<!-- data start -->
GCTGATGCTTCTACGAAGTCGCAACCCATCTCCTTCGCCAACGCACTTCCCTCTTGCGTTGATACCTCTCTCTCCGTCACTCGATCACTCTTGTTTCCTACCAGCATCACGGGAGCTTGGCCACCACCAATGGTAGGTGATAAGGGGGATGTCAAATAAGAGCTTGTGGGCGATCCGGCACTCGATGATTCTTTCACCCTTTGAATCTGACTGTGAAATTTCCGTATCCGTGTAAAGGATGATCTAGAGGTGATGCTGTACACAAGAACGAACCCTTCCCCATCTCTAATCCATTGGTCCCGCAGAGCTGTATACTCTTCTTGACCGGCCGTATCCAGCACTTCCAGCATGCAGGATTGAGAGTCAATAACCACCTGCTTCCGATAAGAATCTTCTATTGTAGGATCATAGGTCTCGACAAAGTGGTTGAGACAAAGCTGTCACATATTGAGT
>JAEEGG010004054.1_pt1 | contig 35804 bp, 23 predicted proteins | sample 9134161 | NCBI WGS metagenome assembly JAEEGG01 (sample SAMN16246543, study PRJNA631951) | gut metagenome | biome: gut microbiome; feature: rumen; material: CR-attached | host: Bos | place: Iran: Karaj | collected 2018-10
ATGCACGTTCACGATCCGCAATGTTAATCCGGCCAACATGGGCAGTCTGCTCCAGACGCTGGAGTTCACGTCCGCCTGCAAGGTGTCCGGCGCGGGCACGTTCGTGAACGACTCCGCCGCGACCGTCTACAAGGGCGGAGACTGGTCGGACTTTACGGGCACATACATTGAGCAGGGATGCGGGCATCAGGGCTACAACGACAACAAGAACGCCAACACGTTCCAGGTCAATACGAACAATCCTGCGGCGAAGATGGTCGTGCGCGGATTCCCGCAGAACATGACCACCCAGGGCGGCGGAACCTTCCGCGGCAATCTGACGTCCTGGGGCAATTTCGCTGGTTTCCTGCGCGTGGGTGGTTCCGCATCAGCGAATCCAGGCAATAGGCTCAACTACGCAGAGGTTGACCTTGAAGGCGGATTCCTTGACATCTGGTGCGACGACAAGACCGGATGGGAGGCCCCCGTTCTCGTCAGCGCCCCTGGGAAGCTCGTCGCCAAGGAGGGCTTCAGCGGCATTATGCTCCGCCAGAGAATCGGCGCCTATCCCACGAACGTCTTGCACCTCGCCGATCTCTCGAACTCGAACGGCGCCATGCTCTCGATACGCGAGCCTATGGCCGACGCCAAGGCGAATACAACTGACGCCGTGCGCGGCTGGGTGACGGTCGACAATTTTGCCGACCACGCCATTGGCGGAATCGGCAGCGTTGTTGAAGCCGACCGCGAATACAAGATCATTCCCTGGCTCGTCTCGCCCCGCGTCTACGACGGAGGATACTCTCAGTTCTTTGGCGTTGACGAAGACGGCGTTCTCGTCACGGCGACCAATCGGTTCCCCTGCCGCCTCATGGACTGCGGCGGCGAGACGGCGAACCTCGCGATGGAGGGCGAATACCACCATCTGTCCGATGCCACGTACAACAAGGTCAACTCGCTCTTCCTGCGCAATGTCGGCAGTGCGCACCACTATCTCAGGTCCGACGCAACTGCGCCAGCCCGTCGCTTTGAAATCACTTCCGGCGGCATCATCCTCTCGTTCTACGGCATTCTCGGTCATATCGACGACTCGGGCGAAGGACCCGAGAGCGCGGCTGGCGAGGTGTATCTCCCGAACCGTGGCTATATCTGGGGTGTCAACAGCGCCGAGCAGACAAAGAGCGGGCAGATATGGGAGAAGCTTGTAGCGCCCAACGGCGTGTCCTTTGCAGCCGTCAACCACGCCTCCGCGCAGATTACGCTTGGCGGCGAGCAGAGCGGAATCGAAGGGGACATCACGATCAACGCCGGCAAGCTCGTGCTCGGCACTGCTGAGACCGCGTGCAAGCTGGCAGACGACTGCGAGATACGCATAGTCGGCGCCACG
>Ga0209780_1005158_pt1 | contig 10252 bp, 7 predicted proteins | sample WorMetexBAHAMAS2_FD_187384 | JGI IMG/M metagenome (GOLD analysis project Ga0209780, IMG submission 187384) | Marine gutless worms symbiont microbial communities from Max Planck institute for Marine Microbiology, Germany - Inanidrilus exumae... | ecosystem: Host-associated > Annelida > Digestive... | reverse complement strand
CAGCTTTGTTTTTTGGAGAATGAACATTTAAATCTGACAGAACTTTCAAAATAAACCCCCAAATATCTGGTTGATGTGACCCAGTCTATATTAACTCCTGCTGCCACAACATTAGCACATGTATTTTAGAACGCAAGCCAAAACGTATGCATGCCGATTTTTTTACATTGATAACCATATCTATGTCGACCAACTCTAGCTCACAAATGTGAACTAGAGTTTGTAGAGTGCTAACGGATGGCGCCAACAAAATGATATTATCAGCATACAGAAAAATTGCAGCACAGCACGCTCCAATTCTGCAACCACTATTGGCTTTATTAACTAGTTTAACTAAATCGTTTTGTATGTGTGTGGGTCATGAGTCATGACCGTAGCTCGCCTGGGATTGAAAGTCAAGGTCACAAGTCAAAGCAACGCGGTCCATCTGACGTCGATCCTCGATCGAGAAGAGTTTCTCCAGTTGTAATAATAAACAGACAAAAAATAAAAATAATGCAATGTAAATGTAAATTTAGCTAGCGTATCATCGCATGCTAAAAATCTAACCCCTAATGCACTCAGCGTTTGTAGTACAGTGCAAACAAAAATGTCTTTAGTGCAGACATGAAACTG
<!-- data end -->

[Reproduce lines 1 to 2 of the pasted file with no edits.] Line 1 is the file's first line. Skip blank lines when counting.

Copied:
GCTGATGCTTCTACGAAGTCGCAACCCATCTCCTTCGCCAACGCACTTCCCTCTTGCGTTGATACCTCTCTCTCCGTCACTCGATCACTCTTGTTTCCTACCAGCATCACGGGAGCTTGGCCACCACCAATGGTAGGTGATAAGGGGGATGTCAAATAAGAGCTTGTGGGCGATCCGGCACTCGATGATTCTTTCACCCTTTGAATCTGACTGTGAAATTTCCGTATCCGTGTAAAGGATGATCTAGAGGTGATGCTGTACACAAGAACGAACCCTTCCCCATCTCTAATCCATTGGTCCCGCAGAGCTGTATACTCTTCTTGACCGGCCGTATCCAGCACTTCCAGCATGCAGGATTGAGAGTCAATAACCACCTGCTTCCGATAAGAATCTTCTATTGTAGGATCATAGGTCTCGACAAAGTGGTTGAGACAAAGCTGTCACATATTGAGT
>JAEEGG010004054.1_pt1 | contig 35804 bp, 23 predicted proteins | sample 9134161 | NCBI WGS metagenome assembly JAEEGG01 (sample SAMN16246543, study PRJNA631951) | gut metagenome | biome: gut microbiome; feature: rumen; material: CR-attached | host: Bos | place: Iran: Karaj | collected 2018-10